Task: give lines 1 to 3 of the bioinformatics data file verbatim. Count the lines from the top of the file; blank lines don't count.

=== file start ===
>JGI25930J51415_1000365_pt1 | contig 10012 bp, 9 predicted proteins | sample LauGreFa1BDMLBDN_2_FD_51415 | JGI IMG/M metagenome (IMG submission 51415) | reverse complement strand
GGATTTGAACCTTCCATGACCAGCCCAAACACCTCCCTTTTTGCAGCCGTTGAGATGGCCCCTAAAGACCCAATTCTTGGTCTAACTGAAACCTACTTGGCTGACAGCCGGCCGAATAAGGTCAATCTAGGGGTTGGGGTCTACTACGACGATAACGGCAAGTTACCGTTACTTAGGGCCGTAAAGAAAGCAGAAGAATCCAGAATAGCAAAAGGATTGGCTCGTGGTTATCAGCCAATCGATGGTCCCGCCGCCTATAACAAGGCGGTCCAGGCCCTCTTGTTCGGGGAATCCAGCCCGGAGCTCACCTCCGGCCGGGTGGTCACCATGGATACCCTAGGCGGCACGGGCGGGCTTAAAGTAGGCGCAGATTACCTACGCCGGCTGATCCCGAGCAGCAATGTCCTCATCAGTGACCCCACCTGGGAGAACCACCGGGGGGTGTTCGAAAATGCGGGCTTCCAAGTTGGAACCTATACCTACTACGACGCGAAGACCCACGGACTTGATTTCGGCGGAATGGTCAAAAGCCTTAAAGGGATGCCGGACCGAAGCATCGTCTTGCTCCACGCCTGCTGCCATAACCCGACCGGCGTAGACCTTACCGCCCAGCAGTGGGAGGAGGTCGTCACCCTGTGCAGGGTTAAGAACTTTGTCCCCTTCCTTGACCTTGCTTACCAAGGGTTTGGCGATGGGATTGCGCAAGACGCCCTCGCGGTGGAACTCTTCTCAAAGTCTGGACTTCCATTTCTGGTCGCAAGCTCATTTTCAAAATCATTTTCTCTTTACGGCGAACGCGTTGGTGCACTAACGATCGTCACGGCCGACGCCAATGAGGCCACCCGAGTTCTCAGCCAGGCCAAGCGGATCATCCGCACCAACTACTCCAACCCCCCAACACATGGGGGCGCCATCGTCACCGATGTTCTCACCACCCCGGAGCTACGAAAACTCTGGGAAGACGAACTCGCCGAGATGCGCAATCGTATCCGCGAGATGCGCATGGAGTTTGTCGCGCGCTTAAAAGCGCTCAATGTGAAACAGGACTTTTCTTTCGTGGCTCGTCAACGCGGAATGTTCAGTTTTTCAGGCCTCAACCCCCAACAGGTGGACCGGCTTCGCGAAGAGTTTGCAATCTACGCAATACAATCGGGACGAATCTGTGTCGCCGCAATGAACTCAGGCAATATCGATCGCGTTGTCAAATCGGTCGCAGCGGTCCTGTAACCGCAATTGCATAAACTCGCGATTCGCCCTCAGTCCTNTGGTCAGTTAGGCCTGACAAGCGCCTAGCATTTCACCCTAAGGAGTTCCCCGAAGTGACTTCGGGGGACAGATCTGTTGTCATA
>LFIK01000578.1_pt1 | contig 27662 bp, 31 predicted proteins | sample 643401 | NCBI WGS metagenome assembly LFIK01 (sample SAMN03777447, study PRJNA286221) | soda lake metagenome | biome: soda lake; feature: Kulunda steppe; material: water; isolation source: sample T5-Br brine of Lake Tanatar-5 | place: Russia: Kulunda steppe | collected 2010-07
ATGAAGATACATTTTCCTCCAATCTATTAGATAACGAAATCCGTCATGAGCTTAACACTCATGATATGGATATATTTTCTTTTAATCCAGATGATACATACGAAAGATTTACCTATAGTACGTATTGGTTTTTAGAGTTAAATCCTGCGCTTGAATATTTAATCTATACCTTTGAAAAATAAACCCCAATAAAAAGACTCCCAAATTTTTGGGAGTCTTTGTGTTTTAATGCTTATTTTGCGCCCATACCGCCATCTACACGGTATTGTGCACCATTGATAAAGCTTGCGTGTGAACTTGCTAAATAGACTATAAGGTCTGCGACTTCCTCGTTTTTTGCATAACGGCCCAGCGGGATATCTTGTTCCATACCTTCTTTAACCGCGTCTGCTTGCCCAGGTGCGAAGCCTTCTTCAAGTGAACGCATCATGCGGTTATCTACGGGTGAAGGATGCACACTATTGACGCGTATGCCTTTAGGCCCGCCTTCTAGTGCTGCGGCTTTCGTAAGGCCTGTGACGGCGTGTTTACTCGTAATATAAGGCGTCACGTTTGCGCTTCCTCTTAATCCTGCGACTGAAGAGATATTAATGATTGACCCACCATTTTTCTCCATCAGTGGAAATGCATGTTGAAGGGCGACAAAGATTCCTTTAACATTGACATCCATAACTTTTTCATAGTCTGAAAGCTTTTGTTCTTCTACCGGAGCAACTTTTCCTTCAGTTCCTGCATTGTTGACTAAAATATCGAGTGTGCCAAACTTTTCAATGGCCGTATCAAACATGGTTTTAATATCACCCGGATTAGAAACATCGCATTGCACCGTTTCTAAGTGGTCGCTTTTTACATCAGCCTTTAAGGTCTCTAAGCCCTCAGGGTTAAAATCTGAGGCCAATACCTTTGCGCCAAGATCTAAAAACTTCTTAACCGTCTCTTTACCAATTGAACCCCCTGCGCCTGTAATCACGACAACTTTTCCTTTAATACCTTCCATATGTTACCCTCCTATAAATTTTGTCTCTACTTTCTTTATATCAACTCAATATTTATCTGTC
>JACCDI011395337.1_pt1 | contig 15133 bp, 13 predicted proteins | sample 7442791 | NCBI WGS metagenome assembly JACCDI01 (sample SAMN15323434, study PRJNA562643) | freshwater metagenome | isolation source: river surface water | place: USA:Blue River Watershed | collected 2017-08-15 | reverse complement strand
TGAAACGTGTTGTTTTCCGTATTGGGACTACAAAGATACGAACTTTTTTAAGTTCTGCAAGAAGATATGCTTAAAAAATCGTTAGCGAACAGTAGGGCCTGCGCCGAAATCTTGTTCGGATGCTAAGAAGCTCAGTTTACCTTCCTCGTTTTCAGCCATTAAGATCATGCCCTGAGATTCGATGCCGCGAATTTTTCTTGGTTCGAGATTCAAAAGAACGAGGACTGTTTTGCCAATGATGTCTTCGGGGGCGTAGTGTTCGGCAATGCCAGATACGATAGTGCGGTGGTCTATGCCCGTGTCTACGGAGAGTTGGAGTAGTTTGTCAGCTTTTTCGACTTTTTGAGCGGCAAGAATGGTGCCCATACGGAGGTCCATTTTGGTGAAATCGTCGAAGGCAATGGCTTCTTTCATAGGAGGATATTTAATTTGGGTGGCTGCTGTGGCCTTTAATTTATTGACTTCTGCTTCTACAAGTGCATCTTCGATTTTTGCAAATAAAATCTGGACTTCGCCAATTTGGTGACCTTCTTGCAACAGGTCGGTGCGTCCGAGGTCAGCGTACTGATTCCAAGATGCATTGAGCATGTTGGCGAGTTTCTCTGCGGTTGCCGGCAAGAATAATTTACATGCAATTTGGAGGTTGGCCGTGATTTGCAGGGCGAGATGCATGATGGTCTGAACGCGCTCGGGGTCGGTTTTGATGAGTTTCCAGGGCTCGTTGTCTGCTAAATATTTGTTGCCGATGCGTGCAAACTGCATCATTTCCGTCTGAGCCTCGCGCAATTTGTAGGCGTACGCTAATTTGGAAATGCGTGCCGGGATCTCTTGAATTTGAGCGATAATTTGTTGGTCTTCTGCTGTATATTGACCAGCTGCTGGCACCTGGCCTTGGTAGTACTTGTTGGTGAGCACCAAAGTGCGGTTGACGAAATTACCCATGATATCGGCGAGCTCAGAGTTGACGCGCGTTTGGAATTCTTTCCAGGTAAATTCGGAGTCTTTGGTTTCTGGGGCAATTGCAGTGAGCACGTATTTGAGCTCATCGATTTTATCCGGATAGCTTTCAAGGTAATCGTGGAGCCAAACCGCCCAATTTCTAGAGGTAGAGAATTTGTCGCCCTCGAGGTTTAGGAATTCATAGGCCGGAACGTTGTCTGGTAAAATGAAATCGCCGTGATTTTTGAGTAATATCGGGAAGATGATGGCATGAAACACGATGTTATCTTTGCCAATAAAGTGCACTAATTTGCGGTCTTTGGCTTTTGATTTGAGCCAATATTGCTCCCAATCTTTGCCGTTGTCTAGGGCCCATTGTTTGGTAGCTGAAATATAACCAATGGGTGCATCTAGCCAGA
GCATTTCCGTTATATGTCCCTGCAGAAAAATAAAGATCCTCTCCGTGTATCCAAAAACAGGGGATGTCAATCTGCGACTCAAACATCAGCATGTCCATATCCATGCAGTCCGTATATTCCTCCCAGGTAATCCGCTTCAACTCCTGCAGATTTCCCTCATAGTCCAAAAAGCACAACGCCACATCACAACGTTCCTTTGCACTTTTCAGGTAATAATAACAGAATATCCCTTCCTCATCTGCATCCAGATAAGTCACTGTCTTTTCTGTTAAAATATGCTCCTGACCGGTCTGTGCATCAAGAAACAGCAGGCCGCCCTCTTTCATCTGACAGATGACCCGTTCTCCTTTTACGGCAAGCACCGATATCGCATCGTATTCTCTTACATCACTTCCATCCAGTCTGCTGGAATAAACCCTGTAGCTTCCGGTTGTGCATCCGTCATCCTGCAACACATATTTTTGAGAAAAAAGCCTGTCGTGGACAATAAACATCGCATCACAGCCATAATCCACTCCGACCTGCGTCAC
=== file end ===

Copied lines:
>JGI25930J51415_1000365_pt1 | contig 10012 bp, 9 predicted proteins | sample LauGreFa1BDMLBDN_2_FD_51415 | JGI IMG/M metagenome (IMG submission 51415) | reverse complement strand
GGATTTGAACCTTCCATGACCAGCCCAAACACCTCCCTTTTTGCAGCCGTTGAGATGGCCCCTAAAGACCCAATTCTTGGTCTAACTGAAACCTACTTGGCTGACAGCCGGCCGAATAAGGTCAATCTAGGGGTTGGGGTCTACTACGACGATAACGGCAAGTTACCGTTACTTAGGGCCGTAAAGAAAGCAGAAGAATCCAGAATAGCAAAAGGATTGGCTCGTGGTTATCAGCCAATCGATGGTCCCGCCGCCTATAACAAGGCGGTCCAGGCCCTCTTGTTCGGGGAATCCAGCCCGGAGCTCACCTCCGGCCGGGTGGTCACCATGGATACCCTAGGCGGCACGGGCGGGCTTAAAGTAGGCGCAGATTACCTACGCCGGCTGATCCCGAGCAGCAATGTCCTCATCAGTGACCCCACCTGGGAGAACCACCGGGGGGTGTTCGAAAATGCGGGCTTCCAAGTTGGAACCTATACCTACTACGACGCGAAGACCCACGGACTTGATTTCGGCGGAATGGTCAAAAGCCTTAAAGGGATGCCGGACCGAAGCATCGTCTTGCTCCACGCCTGCTGCCATAACCCGACCGGCGTAGACCTTACCGCCCAGCAGTGGGAGGAGGTCGTCACCCTGTGCAGGGTTAAGAACTTTGTCCCCTTCCTTGACCTTGCTTACCAAGGGTTTGGCGATGGGATTGCGCAAGACGCCCTCGCGGTGGAACTCTTCTCAAAGTCTGGACTTCCATTTCTGGTCGCAAGCTCATTTTCAAAATCATTTTCTCTTTACGGCGAACGCGTTGGTGCACTAACGATCGTCACGGCCGACGCCAATGAGGCCACCCGAGTTCTCAGCCAGGCCAAGCGGATCATCCGCACCAACTACTCCAACCCCCCAACACATGGGGGCGCCATCGTCACCGATGTTCTCACCACCCCGGAGCTACGAAAACTCTGGGAAGACGAACTCGCCGAGATGCGCAATCGTATCCGCGAGATGCGCATGGAGTTTGTCGCGCGCTTAAAAGCGCTCAATGTGAAACAGGACTTTTCTTTCGTGGCTCGTCAACGCGGAATGTTCAGTTTTTCAGGCCTCAACCCCCAACAGGTGGACCGGCTTCGCGAAGAGTTTGCAATCTACGCAATACAATCGGGACGAATCTGTGTCGCCGCAATGAACTCAGGCAATATCGATCGCGTTGTCAAATCGGTCGCAGCGGTCCTGTAACCGCAATTGCATAAACTCGCGATTCGCCCTCAGTCCTNTGGTCAGTTAGGCCTGACAAGCGCCTAGCATTTCACCCTAAGGAGTTCCCCGAAGTGACTTCGGGGGACAGATCTGTTGTCATA
>LFIK01000578.1_pt1 | contig 27662 bp, 31 predicted proteins | sample 643401 | NCBI WGS metagenome assembly LFIK01 (sample SAMN03777447, study PRJNA286221) | soda lake metagenome | biome: soda lake; feature: Kulunda steppe; material: water; isolation source: sample T5-Br brine of Lake Tanatar-5 | place: Russia: Kulunda steppe | collected 2010-07